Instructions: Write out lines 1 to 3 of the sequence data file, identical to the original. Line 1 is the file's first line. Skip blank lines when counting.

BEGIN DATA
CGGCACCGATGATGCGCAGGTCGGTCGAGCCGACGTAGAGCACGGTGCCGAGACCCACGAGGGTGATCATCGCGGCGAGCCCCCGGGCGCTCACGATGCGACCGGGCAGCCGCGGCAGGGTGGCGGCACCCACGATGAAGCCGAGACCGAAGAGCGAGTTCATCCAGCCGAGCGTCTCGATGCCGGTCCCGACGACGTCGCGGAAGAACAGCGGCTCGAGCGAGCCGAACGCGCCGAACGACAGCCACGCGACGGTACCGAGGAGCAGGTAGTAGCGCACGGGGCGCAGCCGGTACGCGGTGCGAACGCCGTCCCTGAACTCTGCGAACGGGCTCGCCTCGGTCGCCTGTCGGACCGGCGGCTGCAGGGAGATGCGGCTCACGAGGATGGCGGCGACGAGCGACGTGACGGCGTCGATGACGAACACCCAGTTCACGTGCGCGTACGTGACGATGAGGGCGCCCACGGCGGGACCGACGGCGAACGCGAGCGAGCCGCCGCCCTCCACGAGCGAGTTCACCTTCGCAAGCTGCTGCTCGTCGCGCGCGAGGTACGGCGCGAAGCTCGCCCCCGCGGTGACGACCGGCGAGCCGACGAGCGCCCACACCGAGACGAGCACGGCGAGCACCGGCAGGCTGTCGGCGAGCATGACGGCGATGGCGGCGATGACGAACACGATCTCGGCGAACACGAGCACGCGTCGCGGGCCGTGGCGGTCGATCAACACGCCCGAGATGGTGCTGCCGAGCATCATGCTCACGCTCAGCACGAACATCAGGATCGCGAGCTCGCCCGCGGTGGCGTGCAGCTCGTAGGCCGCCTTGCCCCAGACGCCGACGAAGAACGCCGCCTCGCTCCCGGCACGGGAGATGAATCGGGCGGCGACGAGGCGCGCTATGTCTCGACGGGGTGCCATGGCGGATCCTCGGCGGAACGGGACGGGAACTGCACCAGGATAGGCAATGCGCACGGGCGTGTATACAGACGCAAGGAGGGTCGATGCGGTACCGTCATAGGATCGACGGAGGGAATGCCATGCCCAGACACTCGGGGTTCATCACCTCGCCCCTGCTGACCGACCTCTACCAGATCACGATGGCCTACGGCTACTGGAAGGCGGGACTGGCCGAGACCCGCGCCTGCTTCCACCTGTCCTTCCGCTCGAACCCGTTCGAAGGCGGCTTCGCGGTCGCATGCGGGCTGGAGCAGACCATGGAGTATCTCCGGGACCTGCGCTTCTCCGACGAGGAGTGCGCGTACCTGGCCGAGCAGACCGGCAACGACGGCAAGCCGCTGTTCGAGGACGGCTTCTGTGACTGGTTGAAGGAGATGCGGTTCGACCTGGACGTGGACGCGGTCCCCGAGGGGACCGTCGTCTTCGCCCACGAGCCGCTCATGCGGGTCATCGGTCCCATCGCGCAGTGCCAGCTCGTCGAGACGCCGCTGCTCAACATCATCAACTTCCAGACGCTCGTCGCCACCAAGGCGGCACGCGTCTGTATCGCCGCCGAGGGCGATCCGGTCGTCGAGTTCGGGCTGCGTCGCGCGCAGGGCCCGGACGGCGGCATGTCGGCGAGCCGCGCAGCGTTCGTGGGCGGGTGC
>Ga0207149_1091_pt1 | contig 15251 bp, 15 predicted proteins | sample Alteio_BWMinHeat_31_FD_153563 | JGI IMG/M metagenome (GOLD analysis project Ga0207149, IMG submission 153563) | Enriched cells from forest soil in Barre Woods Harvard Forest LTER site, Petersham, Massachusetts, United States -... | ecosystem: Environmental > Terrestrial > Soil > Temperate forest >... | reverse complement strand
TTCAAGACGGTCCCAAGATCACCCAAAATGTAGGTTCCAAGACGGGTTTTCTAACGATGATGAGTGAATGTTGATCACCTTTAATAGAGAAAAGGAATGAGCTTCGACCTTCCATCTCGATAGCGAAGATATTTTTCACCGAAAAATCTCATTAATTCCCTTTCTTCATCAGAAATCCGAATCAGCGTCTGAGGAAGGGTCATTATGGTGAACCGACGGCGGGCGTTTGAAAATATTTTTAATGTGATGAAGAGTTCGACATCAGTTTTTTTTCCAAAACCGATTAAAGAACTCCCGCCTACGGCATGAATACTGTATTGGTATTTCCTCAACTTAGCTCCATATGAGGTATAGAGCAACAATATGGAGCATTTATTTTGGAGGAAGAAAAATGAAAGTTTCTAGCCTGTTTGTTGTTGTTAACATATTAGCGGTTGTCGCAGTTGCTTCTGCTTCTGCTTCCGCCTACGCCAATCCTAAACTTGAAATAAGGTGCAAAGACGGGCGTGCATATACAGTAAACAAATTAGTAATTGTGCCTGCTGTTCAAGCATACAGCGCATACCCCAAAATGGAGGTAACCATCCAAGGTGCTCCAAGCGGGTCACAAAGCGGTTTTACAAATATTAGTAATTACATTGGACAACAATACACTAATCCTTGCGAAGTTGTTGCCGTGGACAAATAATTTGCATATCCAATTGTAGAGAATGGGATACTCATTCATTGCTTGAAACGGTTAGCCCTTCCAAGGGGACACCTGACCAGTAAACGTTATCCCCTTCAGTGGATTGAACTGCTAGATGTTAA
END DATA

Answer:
CGGCACCGATGATGCGCAGGTCGGTCGAGCCGACGTAGAGCACGGTGCCGAGACCCACGAGGGTGATCATCGCGGCGAGCCCCCGGGCGCTCACGATGCGACCGGGCAGCCGCGGCAGGGTGGCGGCACCCACGATGAAGCCGAGACCGAAGAGCGAGTTCATCCAGCCGAGCGTCTCGATGCCGGTCCCGACGACGTCGCGGAAGAACAGCGGCTCGAGCGAGCCGAACGCGCCGAACGACAGCCACGCGACGGTACCGAGGAGCAGGTAGTAGCGCACGGGGCGCAGCCGGTACGCGGTGCGAACGCCGTCCCTGAACTCTGCGAACGGGCTCGCCTCGGTCGCCTGTCGGACCGGCGGCTGCAGGGAGATGCGGCTCACGAGGATGGCGGCGACGAGCGACGTGACGGCGTCGATGACGAACACCCAGTTCACGTGCGCGTACGTGACGATGAGGGCGCCCACGGCGGGACCGACGGCGAACGCGAGCGAGCCGCCGCCCTCCACGAGCGAGTTCACCTTCGCAAGCTGCTGCTCGTCGCGCGCGAGGTACGGCGCGAAGCTCGCCCCCGCGGTGACGACCGGCGAGCCGACGAGCGCCCACACCGAGACGAGCACGGCGAGCACCGGCAGGCTGTCGGCGAGCATGACGGCGATGGCGGCGATGACGAACACGATCTCGGCGAACACGAGCACGCGTCGCGGGCCGTGGCGGTCGATCAACACGCCCGAGATGGTGCTGCCGAGCATCATGCTCACGCTCAGCACGAACATCAGGATCGCGAGCTCGCCCGCGGTGGCGTGCAGCTCGTAGGCCGCCTTGCCCCAGACGCCGACGAAGAACGCCGCCTCGCTCCCGGCACGGGAGATGAATCGGGCGGCGACGAGGCGCGCTATGTCTCGACGGGGTGCCATGGCGGATCCTCGGCGGAACGGGACGGGAACTGCACCAGGATAGGCAATGCGCACGGGCGTGTATACAGACGCAAGGAGGGTCGATGCGGTACCGTCATAGGATCGACGGAGGGAATGCCATGCCCAGACACTCGGGGTTCATCACCTCGCCCCTGCTGACCGACCTCTACCAGATCACGATGGCCTACGGCTACTGGAAGGCGGGACTGGCCGAGACCCGCGCCTGCTTCCACCTGTCCTTCCGCTCGAACCCGTTCGAAGGCGGCTTCGCGGTCGCATGCGGGCTGGAGCAGACCATGGAGTATCTCCGGGACCTGCGCTTCTCCGACGAGGAGTGCGCGTACCTGGCCGAGCAGACCGGCAACGACGGCAAGCCGCTGTTCGAGGACGGCTTCTGTGACTGGTTGAAGGAGATGCGGTTCGACCTGGACGTGGACGCGGTCCCCGAGGGGACCGTCGTCTTCGCCCACGAGCCGCTCATGCGGGTCATCGGTCCCATCGCGCAGTGCCAGCTCGTCGAGACGCCGCTGCTCAACATCATCAACTTCCAGACGCTCGTCGCCACCAAGGCGGCACGCGTCTGTATCGCCGCCGAGGGCGATCCGGTCGTCGAGTTCGGGCTGCGTCGCGCGCAGGGCCCGGACGGCGGCATGTCGGCGAGCCGCGCAGCGTTCGTGGGCGGGTGC
>Ga0207149_1091_pt1 | contig 15251 bp, 15 predicted proteins | sample Alteio_BWMinHeat_31_FD_153563 | JGI IMG/M metagenome (GOLD analysis project Ga0207149, IMG submission 153563) | Enriched cells from forest soil in Barre Woods Harvard Forest LTER site, Petersham, Massachusetts, United States -... | ecosystem: Environmental > Terrestrial > Soil > Temperate forest >... | reverse complement strand
TTCAAGACGGTCCCAAGATCACCCAAAATGTAGGTTCCAAGACGGGTTTTCTAACGATGATGAGTGAATGTTGATCACCTTTAATAGAGAAAAGGAATGAGCTTCGACCTTCCATCTCGATAGCGAAGATATTTTTCACCGAAAAATCTCATTAATTCCCTTTCTTCATCAGAAATCCGAATCAGCGTCTGAGGAAGGGTCATTATGGTGAACCGACGGCGGGCGTTTGAAAATATTTTTAATGTGATGAAGAGTTCGACATCAGTTTTTTTTCCAAAACCGATTAAAGAACTCCCGCCTACGGCATGAATACTGTATTGGTATTTCCTCAACTTAGCTCCATATGAGGTATAGAGCAACAATATGGAGCATTTATTTTGGAGGAAGAAAAATGAAAGTTTCTAGCCTGTTTGTTGTTGTTAACATATTAGCGGTTGTCGCAGTTGCTTCTGCTTCTGCTTCCGCCTACGCCAATCCTAAACTTGAAATAAGGTGCAAAGACGGGCGTGCATATACAGTAAACAAATTAGTAATTGTGCCTGCTGTTCAAGCATACAGCGCATACCCCAAAATGGAGGTAACCATCCAAGGTGCTCCAAGCGGGTCACAAAGCGGTTTTACAAATATTAGTAATTACATTGGACAACAATACACTAATCCTTGCGAAGTTGTTGCCGTGGACAAATAATTTGCATATCCAATTGTAGAGAATGGGATACTCATTCATTGCTTGAAACGGTTAGCCCTTCCAAGGGGACACCTGACCAGTAAACGTTATCCCCTTCAGTGGATTGAACTGCTAGATGTTAA